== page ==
Antibiotic Resistant CRE Infections Are Emerging Threat, CDC Warns
Government researchers indicate that the U.S. healthcare system faces a growing threat from antibiotic-resistant “super bugs” that have emerged in recent years, which have already resulted in several hospital infection outbreaks.
In a report published in the Journal of the American Medical Association (JAMA) on October 5, researchers with the U.S. Centers for Disease Control and Prevention (CDC) indicate that they found higher-than-expected numbers of carbapenem-resistant Enterobacteriaceae (CRE) in some major U.S. cities, suggesting that the drug-resistant infections are an emerging threat.
While some cities showed lower-than-expected infection rates, cities like Baltimore, New York and Atlanta raised the overall national incidence rate to 2.93 per 100,000 people. The researchers said that while that rate is still much lower than more common types of infections, it does indicate that CRE infections, more commonly referred to as “super bugs”, appear to be becoming more commonplace.
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Researchers gather their data from population and laboratory-based surveillance of CRE among people living in seven U.S. metropolitan areas in 2012 and 2013, finding 599 CRE infection cases during that time period.
In addition to the overall incidence rate, researchers found that it appears many of the cases were hospital-acquired infections, and that some hospitals may have accidentally transferred the bacteria between facilities. The findings also suggest that about 9% of cases ended in patient deaths.
“Hospitalization around the time of the positive CRE culture was common among cases, with the majority among surviving individuals, resulting in discharge directly to a long-term care facility or a long-term acute care hospital” because the patients are generally older and have other health problems, the CDC researchers noted. “The frequent movement of these individuals across the continuum of care underscores their important role in the interfacility spread of CRE, especially if CRE status is not communicated to accepting facilities as part of the transfer process.”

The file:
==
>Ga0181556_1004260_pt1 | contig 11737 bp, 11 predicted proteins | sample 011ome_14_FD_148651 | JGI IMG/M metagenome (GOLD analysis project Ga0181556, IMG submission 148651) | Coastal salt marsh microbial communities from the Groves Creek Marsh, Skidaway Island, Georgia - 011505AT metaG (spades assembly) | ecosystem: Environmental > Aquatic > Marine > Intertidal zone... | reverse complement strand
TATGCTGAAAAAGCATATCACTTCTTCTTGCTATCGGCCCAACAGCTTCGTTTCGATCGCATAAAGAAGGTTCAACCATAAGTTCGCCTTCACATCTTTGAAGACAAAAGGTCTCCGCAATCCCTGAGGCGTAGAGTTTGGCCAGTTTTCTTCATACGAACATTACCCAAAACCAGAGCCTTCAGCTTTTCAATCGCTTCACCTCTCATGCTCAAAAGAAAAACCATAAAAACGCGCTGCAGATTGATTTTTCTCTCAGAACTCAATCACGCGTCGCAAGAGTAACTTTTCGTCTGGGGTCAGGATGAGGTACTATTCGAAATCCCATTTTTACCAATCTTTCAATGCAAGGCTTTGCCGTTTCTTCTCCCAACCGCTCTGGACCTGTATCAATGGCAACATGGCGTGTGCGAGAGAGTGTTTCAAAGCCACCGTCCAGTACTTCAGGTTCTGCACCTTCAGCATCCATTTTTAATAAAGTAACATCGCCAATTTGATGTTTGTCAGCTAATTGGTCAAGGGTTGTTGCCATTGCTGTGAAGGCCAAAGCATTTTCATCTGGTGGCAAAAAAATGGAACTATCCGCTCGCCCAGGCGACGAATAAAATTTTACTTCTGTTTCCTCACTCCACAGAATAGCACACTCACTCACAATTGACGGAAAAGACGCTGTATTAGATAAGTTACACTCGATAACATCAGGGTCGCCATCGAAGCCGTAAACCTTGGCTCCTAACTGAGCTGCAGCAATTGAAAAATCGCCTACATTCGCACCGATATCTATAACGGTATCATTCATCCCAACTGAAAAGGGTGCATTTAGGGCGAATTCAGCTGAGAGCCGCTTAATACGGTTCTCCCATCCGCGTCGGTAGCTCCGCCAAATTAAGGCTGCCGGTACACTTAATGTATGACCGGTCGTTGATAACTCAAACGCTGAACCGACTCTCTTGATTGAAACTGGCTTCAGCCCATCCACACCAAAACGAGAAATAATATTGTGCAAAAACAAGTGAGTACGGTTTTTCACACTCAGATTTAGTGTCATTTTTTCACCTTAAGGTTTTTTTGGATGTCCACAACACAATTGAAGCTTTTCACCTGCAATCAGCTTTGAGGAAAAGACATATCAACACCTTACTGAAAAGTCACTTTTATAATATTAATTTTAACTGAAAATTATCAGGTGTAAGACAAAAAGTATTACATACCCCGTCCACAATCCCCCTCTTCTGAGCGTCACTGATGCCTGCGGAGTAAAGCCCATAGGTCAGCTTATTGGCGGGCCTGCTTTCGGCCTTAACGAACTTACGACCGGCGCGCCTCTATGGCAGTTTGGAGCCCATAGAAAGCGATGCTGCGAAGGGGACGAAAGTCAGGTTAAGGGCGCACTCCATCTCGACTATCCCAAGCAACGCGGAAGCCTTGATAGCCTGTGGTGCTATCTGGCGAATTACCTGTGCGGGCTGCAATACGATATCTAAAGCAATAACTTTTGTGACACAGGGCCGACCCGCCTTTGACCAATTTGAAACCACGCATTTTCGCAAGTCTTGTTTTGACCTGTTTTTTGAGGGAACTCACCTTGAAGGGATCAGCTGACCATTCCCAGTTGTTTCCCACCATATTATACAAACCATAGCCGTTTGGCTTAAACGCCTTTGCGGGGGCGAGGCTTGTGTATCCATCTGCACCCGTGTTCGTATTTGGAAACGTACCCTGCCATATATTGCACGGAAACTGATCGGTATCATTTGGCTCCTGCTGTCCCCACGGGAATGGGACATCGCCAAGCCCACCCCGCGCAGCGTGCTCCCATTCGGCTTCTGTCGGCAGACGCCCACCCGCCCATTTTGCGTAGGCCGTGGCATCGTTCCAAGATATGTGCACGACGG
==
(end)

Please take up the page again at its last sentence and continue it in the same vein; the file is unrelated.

Duodenoscope CRE Infections
A number of duodenoscope hospital infection outbreaks were reported earlier this year, including an outbreak of CRE that occurred at UCLA’s Ronald Reagan Medical Center in February. The outbreak caused at least seven infections, two deaths, and raised concerns that nearly 200 other patients had been placed at risk by duodenoscopes manufactured by Olympus Corp.
Duodenoscopes are used in endoscopic retrograde cholangiopancreatography (ERCP) procedures, but difficulties cleaning the devices between patients have resulted in a number of recent outbreaks of antibiotic-resistant hospital-acquired infections in recent years.
The duodenoscope CRE infections have been linked to problems with the “reprocessing” instructions used to clean the devices for use by another patient. FDA reviewers determined that the instructions sent out at the time were inadequate and that even if the recommended steps were followed to clean ERCP endoscopes, flaws in the design may allow them to become easily contaminated.
On the same day this latest study was published, the FDA ordered duodenoscope manufacturers to conduct new postmarket surveillance studies to try to better identify infection problems related to the medical scopes.
In August, the FDA issued a safety communication expanding cleaning instructions for duodenoscopes used in ERCP procedures. Olympus Corp. issued expanded cleaning instructions which were approved by the FDA earlier this year.
Several duodenoscope infection lawsuits have already been filed against Olympus over the infections linked to the UCLA outbreak. The complaints allege that design problems that make the scopes especially difficult to clean, placing patients at higher risk of contracting illness.
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